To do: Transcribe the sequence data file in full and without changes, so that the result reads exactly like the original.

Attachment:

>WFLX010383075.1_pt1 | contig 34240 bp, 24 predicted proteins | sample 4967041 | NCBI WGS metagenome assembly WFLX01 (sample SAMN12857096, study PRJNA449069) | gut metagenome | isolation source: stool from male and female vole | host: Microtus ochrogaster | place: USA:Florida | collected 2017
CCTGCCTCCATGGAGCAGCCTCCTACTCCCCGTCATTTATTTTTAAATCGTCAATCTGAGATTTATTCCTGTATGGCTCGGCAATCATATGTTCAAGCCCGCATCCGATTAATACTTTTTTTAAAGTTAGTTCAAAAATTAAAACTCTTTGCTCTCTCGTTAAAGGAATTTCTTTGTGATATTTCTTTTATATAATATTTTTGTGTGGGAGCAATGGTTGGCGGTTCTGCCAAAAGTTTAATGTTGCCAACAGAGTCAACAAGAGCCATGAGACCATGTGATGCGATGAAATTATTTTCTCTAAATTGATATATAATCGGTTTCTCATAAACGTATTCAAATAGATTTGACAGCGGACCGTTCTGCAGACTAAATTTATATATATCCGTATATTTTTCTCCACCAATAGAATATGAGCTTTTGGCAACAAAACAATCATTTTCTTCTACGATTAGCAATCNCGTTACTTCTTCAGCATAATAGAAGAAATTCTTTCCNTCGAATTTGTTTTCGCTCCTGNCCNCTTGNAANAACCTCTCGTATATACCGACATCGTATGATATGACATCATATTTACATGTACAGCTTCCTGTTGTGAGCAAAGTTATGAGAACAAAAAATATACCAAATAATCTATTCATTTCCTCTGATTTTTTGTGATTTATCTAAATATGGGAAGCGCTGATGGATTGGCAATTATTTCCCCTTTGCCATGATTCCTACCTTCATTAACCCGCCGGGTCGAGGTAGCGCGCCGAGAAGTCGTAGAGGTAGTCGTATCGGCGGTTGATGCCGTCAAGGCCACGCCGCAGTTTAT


>WFLX010383075.1_pt1 | contig 34240 bp, 24 predicted proteins | sample 4967041 | NCBI WGS metagenome assembly WFLX01 (sample SAMN12857096, study PRJNA449069) | gut metagenome | isolation source: stool from male and female vole | host: Microtus ochrogaster | place: USA:Florida | collected 2017
CCTGCCTCCATGGAGCAGCCTCCTACTCCCCGTCATTTATTTTTAAATCGTCAATCTGAGATTTATTCCTGTATGGCTCGGCAATCATATGTTCAAGCCCGCATCCGATTAATACTTTTTTTAAAGTTAGTTCAAAAATTAAAACTCTTTGCTCTCTCGTTAAAGGAATTTCTTTGTGATATTTCTTTTATATAATATTTTTGTGTGGGAGCAATGGTTGGCGGTTCTGCCAAAAGTTTAATGTTGCCAACAGAGTCAACAAGAGCCATGAGACCATGTGATGCGATGAAATTATTTTCTCTAAATTGATATATAATCGGTTTCTCATAAACGTATTCAAATAGATTTGACAGCGGACCGTTCTGCAGACTAAATTTATATATATCCGTATATTTTTCTCCACCAATAGAATATGAGCTTTTGGCAACAAAACAATCATTTTCTTCTACGATTAGCAATCNCGTTACTTCTTCAGCATAATAGAAGAAATTCTTTCCNTCGAATTTGTTTTCGCTCCTGNCCNCTTGNAANAACCTCTCGTATATACCGACATCGTATGATATGACATCATATTTACATGTACAGCTTCCTGTTGTGAGCAAAGTTATGAGAACAAAAAATATACCAAATAATCTATTCATTTCCTCTGATTTTTTGTGATTTATCTAAATATGGGAAGCGCTGATGGATTGGCAATTATTTCCCCTTTGCCATGATTCCTACCTTCATTAACCCGCCGGGTCGAGGTAGCGCGCCGAGAAGTCGTAGAGGTAGTCGTATCGGCGGTTGATGCCGTCAAGGCCACGCCGCAGTTTAT